* Facility for drag and drop of evidence for a user activity extracted from the Registry key

* Facility for backup of individual Registry hives and entire Registry.

* Facility for obtaining information about running processes, services and dlls on the system.

* Facility for timestamp generation of Registry key.

The overall process of investigating the Windows Registry that is achieved using RegForensicTool is summarized in Figure 5.


In addition to the forensic information about the various activities as discussed above, the forensic investigator can extract the information about the running processes, services, DLL, on the host machine of the RegForensicTool and generate the report about the evidence if any from the various user activities in the .txt file.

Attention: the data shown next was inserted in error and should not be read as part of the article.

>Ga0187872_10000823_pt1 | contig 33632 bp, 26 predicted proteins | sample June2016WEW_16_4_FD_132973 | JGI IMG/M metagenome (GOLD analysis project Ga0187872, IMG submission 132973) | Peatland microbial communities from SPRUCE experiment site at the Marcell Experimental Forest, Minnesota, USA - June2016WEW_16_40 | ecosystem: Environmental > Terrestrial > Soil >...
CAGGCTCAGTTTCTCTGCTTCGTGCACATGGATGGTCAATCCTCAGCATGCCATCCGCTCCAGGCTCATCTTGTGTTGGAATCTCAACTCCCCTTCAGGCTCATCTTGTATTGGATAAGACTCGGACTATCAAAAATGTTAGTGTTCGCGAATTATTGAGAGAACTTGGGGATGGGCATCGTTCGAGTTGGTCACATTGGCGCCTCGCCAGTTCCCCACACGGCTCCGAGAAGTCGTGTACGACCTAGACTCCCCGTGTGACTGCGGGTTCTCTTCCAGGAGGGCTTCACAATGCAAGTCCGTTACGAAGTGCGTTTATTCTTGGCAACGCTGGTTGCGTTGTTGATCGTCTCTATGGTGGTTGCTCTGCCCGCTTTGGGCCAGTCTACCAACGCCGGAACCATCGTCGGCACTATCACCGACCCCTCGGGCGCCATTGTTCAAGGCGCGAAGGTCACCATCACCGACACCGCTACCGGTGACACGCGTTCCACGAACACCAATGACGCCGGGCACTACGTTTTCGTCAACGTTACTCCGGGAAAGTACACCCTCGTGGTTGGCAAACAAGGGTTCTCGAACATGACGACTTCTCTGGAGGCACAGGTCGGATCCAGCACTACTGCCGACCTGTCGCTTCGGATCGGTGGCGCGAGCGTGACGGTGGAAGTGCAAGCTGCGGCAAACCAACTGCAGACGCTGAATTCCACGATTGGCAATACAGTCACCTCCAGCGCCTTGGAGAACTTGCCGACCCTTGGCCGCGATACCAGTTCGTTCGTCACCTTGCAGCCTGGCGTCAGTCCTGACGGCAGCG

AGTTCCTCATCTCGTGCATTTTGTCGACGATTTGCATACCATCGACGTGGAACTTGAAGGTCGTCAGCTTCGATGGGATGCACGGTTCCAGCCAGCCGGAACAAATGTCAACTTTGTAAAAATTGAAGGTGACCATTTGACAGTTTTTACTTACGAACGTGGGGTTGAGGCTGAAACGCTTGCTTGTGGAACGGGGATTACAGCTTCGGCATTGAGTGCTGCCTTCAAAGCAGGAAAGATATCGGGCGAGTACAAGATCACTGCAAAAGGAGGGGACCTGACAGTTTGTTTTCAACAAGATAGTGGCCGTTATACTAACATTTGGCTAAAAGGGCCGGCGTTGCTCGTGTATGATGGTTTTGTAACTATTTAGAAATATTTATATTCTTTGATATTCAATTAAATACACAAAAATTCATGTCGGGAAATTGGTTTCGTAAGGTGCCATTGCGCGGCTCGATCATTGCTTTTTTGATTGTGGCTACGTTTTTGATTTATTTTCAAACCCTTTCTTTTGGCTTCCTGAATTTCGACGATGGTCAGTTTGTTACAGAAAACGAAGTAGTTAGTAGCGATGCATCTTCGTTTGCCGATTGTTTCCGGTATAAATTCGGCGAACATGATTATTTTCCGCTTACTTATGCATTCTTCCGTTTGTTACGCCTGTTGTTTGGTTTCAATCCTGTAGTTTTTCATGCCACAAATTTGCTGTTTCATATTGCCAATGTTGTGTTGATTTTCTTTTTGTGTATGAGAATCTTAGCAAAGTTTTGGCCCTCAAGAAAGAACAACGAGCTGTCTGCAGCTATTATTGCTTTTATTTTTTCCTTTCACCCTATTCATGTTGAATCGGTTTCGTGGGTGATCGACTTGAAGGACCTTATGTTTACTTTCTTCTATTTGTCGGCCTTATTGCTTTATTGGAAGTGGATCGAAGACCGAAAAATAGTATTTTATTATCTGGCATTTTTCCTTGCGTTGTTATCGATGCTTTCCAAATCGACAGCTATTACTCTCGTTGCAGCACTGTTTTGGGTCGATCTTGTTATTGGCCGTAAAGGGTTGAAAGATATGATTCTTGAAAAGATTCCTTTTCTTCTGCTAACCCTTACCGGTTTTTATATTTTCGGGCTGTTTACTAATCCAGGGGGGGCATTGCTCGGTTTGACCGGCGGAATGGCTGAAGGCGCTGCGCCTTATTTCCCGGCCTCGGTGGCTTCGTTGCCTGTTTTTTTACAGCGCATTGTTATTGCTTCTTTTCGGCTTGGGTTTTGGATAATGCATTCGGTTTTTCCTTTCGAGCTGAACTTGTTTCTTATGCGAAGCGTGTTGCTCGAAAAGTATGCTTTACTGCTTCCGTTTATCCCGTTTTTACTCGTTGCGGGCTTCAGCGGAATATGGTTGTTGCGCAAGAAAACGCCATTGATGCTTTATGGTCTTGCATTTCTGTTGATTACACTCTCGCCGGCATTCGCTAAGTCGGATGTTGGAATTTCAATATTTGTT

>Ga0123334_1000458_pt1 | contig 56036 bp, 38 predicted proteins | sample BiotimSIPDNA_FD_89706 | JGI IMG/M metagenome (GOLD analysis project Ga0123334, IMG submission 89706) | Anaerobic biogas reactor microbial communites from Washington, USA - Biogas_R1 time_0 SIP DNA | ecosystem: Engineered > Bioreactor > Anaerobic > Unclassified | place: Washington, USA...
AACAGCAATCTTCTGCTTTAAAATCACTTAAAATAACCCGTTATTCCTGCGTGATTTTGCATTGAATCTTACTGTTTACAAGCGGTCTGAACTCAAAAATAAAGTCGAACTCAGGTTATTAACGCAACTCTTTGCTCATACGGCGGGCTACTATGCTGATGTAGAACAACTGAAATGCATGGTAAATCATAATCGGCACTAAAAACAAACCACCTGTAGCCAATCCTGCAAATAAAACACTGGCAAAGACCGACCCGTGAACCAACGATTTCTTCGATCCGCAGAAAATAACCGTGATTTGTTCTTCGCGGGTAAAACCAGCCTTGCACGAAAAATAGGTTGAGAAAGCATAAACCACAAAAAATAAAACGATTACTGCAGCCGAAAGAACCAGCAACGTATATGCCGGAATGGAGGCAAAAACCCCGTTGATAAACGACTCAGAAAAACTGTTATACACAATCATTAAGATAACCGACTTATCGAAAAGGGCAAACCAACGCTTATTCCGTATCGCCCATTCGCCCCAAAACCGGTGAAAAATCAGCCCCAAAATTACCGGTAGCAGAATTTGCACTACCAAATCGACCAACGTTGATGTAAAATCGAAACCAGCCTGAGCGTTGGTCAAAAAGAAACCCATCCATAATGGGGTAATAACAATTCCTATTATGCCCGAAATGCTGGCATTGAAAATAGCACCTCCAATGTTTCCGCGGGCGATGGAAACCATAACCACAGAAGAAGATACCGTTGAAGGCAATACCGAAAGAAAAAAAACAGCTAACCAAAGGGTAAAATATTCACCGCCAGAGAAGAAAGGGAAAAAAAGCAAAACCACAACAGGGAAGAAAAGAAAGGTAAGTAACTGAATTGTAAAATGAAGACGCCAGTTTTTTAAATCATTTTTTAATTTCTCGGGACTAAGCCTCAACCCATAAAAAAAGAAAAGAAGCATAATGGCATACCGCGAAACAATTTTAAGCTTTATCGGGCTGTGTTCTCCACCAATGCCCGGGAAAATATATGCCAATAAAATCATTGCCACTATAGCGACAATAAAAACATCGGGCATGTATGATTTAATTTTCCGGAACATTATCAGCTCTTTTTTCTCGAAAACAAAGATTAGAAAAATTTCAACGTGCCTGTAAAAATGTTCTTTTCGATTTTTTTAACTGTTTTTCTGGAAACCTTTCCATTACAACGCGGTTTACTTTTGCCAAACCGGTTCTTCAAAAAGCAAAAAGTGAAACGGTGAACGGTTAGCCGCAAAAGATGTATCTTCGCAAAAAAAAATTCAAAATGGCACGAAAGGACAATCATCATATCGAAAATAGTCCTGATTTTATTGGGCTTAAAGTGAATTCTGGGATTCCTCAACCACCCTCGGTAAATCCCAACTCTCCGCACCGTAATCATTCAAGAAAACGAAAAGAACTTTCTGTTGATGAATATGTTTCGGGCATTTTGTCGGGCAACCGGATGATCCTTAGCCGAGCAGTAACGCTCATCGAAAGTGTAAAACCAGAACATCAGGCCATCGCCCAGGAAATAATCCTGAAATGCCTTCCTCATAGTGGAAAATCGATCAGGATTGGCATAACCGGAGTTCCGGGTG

The comparison between the existing Registry forensic tools and the RegForensicTool is performed. The results are shown in table 2.

The functions for comparison were selected based on the advanced requirements mentioned in this paper. The tools such as Autorun, Autorunsc provides the details about the autorun programs. ProDiscoverBasic, OSForensic tool gives the entire Registry view but these tools do not have the features for extracting specific forensic information. USBDEVIEW lists the USB devices connected to the system. RegShot compares the Registry hives. The existing tools do not cover most of the user's activity for extracting the forensic evidence. Also, none of the tools have provided the facility for performing the forensic investigation of Registry hive files on the external hard disk.